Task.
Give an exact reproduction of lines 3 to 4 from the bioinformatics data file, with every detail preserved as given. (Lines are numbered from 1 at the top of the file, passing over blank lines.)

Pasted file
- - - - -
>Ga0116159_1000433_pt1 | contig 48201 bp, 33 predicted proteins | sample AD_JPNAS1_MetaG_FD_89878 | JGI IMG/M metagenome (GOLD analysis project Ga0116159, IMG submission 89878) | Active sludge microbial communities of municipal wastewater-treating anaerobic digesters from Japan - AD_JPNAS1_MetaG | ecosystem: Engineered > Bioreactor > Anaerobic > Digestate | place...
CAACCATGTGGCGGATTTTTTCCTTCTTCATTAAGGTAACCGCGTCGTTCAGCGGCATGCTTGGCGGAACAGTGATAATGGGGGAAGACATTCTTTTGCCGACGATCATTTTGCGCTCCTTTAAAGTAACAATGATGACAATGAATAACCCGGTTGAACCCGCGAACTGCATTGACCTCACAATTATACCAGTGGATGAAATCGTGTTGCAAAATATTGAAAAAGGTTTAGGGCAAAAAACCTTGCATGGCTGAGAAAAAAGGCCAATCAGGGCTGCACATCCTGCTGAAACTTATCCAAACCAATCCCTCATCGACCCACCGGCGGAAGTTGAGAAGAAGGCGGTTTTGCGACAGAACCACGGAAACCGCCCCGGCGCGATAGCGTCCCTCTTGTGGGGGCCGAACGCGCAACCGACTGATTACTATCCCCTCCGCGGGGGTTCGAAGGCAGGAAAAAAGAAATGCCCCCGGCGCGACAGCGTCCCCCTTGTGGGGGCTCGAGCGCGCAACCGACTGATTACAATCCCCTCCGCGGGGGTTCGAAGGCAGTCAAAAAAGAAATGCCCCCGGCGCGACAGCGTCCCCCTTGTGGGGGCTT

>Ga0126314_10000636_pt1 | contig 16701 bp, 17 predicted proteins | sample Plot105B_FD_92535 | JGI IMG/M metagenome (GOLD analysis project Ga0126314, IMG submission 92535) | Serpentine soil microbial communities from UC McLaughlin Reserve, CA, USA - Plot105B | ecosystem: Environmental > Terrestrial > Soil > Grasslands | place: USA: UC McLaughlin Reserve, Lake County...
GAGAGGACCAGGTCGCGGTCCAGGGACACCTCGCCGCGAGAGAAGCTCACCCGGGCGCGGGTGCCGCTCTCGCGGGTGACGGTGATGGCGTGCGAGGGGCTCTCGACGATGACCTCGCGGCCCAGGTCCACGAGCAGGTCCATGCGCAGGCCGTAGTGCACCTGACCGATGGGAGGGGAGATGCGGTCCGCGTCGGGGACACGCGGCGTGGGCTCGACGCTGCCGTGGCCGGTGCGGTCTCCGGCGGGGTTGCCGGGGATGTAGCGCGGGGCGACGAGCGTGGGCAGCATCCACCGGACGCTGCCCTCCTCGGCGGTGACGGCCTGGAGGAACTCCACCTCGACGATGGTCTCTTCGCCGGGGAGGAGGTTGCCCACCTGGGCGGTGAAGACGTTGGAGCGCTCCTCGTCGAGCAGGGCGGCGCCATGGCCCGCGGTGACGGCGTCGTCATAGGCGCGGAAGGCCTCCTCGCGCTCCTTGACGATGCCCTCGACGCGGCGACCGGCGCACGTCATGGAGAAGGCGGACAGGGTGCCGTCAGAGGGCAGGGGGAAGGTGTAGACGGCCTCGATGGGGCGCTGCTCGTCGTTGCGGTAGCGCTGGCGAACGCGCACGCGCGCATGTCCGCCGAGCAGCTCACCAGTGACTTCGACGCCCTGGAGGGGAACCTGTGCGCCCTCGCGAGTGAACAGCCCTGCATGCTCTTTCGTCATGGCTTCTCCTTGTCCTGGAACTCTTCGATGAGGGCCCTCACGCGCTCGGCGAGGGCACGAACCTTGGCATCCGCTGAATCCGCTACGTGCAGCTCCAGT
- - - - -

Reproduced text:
>Ga0126314_10000636_pt1 | contig 16701 bp, 17 predicted proteins | sample Plot105B_FD_92535 | JGI IMG/M metagenome (GOLD analysis project Ga0126314, IMG submission 92535) | Serpentine soil microbial communities from UC McLaughlin Reserve, CA, USA - Plot105B | ecosystem: Environmental > Terrestrial > Soil > Grasslands | place: USA: UC McLaughlin Reserve, Lake County...
GAGAGGACCAGGTCGCGGTCCAGGGACACCTCGCCGCGAGAGAAGCTCACCCGGGCGCGGGTGCCGCTCTCGCGGGTGACGGTGATGGCGTGCGAGGGGCTCTCGACGATGACCTCGCGGCCCAGGTCCACGAGCAGGTCCATGCGCAGGCCGTAGTGCACCTGACCGATGGGAGGGGAGATGCGGTCCGCGTCGGGGACACGCGGCGTGGGCTCGACGCTGCCGTGGCCGGTGCGGTCTCCGGCGGGGTTGCCGGGGATGTAGCGCGGGGCGACGAGCGTGGGCAGCATCCACCGGACGCTGCCCTCCTCGGCGGTGACGGCCTGGAGGAACTCCACCTCGACGATGGTCTCTTCGCCGGGGAGGAGGTTGCCCACCTGGGCGGTGAAGACGTTGGAGCGCTCCTCGTCGAGCAGGGCGGCGCCATGGCCCGCGGTGACGGCGTCGTCATAGGCGCGGAAGGCCTCCTCGCGCTCCTTGACGATGCCCTCGACGCGGCGACCGGCGCACGTCATGGAGAAGGCGGACAGGGTGCCGTCAGAGGGCAGGGGGAAGGTGTAGACGGCCTCGATGGGGCGCTGCTCGTCGTTGCGGTAGCGCTGGCGAACGCGCACGCGCGCATGTCCGCCGAGCAGCTCACCAGTGACTTCGACGCCCTGGAGGGGAACCTGTGCGCCCTCGCGAGTGAACAGCCCTGCATGCTCTTTCGTCATGGCTTCTCCTTGTCCTGGAACTCTTCGATGAGGGCCCTCACGCGCTCGGCGAGGGCACGAACCTTGGCATCCGCTGAATCCGCTACGTGCAGCTCCAGT